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World Cynosport Rally Board Member of the Week: Janet Gauntt

Meet Janet Gauntt, chair of the WCR Board of Directors.


The World Cynosport Rally (WCR) Board consists of Barbara Burri, Janet Gaunt, Wendy Hilton, Kristen Hurwitz, Casey Lomonaco, Rita Ann Monde, Nancy Reyes, Kim Wilson, and Amy Wukotich. Over the next few weeks, we will be learning more about these folks through in-depth interviews here on the WCR website.

Today we are getting to know Janet Gauntt. Janet is from Columbia, Maryland and currently owns five dogs: Legend, a Border Collie, age 15; Sci-Fi, a Swedish Vallhund, age 12.5; Romance, a Border Collie, age 9;  Sequel (son of Legend), a Border Collie, age 5; and Johnny B. (Goode), a Border Collie, age 2. In her non-dog life, she is a computer programmer who designs and implements software that controls large scale manufacture of things like refined petroleum products, speciality chemicals, food, drugs, and so on. We asked Janet a few questions about her experiences in rally and more.

Janet Gauntt and Sequel. Photo courtesy of Olivia Crawley.

Brenna Fender: How long have you been involved in rally? 

Janet Gauntt: I decided about three years ago to try rally. My introduction to dog sports was in AKC competition obedience with my Sheltie, Blossom, about 32 years ago. I put UDs [high level AKC obedience titles called Utility Dog] on first Blossom and then Lacey and was about halfway through Lacey's OTCH [Obedience Trial Championship] and had just finished her son Merlin's CDX [Companion Dog Excellent, an intermediate title] when agility came along.  I gave up first one obedience trial to go to an agility trial instead, then another, then... I noticed I hadn't been to an obedience trial in over a year and hadn't missed it at all. 
 
Although I didn't miss the trialing (long days of sitting there waiting for your one or two turns watching the same exercises in the same order), I've always enjoyed the training so every dog I've owned since then (first more Shelties then an unintentional switch over to Border Collies) has been trained to the point that I'm confident I could easily get CDXs on them.  All of my dogs (and me!) enjoy working the "doodling" exercises I'd learned to work with Lacey while I was refining her performance to pick up OTCH points.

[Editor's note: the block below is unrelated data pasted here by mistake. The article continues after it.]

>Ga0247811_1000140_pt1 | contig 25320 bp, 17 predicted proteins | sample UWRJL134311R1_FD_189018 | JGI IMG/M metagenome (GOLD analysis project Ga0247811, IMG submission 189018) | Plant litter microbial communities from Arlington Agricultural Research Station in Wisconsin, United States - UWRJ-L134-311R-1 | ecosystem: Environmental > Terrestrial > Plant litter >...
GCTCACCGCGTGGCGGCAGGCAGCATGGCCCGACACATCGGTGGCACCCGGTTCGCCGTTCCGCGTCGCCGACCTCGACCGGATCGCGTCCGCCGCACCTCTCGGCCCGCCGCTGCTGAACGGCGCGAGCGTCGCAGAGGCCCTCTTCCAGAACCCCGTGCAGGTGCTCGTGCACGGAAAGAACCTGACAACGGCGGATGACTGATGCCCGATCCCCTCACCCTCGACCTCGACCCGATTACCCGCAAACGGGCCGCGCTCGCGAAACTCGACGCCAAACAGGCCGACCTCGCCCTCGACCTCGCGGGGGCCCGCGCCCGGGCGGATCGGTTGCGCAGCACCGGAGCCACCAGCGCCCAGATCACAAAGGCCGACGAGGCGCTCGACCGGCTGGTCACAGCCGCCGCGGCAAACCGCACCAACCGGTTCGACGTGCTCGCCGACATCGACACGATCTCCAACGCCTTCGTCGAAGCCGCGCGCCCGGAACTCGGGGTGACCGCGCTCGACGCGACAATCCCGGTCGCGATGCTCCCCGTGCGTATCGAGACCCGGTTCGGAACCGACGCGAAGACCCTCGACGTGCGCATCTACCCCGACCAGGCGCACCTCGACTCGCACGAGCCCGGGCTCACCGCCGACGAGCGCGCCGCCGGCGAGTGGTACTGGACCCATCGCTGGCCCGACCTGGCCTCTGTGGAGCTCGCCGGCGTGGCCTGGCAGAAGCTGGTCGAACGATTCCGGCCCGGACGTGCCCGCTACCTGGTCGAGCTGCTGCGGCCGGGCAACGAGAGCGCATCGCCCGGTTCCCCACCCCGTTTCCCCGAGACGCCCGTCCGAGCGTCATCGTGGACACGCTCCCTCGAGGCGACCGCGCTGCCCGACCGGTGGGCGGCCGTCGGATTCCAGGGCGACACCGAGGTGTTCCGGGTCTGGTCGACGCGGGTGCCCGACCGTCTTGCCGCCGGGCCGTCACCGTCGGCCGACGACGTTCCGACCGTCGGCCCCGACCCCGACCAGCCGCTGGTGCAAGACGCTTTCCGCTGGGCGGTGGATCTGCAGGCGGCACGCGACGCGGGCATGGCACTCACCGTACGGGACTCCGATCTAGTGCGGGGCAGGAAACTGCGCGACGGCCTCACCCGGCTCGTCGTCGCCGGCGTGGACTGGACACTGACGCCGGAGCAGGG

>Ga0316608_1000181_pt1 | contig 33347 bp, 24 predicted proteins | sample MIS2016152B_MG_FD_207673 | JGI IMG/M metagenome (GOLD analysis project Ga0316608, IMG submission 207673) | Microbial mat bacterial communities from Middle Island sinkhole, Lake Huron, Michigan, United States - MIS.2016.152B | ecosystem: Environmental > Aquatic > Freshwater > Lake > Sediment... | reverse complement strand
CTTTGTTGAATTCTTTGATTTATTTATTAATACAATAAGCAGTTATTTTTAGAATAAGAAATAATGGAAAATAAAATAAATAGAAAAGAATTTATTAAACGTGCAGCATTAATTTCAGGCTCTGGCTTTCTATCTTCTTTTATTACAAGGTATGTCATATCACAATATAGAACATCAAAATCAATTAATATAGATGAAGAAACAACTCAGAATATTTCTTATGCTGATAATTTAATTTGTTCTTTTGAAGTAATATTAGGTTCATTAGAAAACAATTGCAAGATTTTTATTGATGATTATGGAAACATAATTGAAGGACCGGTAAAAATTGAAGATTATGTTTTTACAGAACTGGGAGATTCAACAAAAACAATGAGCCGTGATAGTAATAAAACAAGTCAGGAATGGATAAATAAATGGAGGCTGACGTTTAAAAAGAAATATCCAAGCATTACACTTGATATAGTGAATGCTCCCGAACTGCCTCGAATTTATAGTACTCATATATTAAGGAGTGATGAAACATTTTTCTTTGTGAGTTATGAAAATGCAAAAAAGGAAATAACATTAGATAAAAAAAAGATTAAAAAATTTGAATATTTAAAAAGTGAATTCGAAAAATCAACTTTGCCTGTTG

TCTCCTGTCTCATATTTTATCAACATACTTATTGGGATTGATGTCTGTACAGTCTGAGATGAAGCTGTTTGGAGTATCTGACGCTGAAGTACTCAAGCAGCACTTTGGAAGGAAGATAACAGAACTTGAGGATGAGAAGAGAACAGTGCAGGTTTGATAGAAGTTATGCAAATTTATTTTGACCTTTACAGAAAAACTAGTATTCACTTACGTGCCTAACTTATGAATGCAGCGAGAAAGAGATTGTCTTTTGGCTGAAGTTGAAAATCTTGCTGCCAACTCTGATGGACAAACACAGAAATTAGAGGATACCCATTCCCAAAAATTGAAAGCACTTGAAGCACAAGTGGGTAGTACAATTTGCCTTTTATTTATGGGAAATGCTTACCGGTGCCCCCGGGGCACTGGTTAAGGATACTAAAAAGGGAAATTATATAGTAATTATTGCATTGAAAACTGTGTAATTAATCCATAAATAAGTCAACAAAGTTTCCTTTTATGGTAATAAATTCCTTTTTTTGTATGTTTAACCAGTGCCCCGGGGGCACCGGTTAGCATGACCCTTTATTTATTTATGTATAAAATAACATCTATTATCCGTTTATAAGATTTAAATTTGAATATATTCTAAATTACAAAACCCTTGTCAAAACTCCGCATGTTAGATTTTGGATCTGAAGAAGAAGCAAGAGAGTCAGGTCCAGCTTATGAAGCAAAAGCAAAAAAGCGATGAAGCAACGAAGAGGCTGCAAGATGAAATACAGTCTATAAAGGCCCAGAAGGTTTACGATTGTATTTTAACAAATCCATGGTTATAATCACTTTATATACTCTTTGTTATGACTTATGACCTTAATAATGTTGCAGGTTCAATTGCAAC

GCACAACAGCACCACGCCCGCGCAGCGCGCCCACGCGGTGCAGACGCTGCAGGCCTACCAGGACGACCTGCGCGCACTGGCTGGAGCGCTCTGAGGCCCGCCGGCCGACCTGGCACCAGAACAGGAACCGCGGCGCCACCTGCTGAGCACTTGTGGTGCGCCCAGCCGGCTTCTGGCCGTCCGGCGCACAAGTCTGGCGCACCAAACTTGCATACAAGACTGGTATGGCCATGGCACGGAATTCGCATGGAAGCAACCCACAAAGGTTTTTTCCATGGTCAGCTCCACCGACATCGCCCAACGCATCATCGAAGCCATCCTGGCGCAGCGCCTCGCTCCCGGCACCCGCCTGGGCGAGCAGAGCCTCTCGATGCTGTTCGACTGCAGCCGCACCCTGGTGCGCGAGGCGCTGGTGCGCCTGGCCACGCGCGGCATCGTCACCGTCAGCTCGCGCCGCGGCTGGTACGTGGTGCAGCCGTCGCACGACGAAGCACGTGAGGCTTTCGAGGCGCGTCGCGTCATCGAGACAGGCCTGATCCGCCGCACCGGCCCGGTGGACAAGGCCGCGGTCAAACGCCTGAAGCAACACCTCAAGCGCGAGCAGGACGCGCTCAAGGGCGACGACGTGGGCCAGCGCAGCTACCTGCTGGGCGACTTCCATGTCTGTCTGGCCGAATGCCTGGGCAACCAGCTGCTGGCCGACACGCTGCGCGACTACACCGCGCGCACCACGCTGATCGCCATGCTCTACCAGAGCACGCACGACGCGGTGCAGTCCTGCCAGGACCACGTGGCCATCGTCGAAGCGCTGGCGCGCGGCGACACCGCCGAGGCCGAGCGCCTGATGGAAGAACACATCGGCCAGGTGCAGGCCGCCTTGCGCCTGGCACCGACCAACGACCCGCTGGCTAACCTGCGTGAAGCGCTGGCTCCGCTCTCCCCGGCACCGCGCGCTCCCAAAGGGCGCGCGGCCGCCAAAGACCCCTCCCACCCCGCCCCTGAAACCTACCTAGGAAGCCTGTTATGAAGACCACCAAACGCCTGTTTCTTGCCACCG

When rally came along, I didn't jump on it at first (too busy with agility and flyball), but then something must have piqued my interest further, because I picked up the rulebooks for a couple of different rally organizations and went through them. I recognized that this was a fun way to chain together the doodling exercises, so I picked what looked to be the most fun-yet-challenging version of the sport (APDT) and set myself a goal of attending a trial and picking up some qualifying legs using the information in the rulebook and a DVD (Ready to Rally). 
 
The first problem was finding some weekend(s) that I was free (I'm an active agility competitor and judge) so I solved that problem by inviting a local APDT rally group to hold their trial at the same location as a USDAA agility trial I organize. I had fun at those trials (and qualified!), so I'm actually now allocating some weekends to rally instead. One side benefit to this is that the extra heeling practice I do to prepare for rally comps turns out to be extremely useful in Snooker classes (resulting in Agility Top Ten rankings two years in a row in Snooker) and I love using rally exercises to warm my dogs up before we going into the agility ring.

What other dog sports do you participate in? 

I'm very active in agility as you can tell from the above. I've also become quite interested in herding in the last coupl

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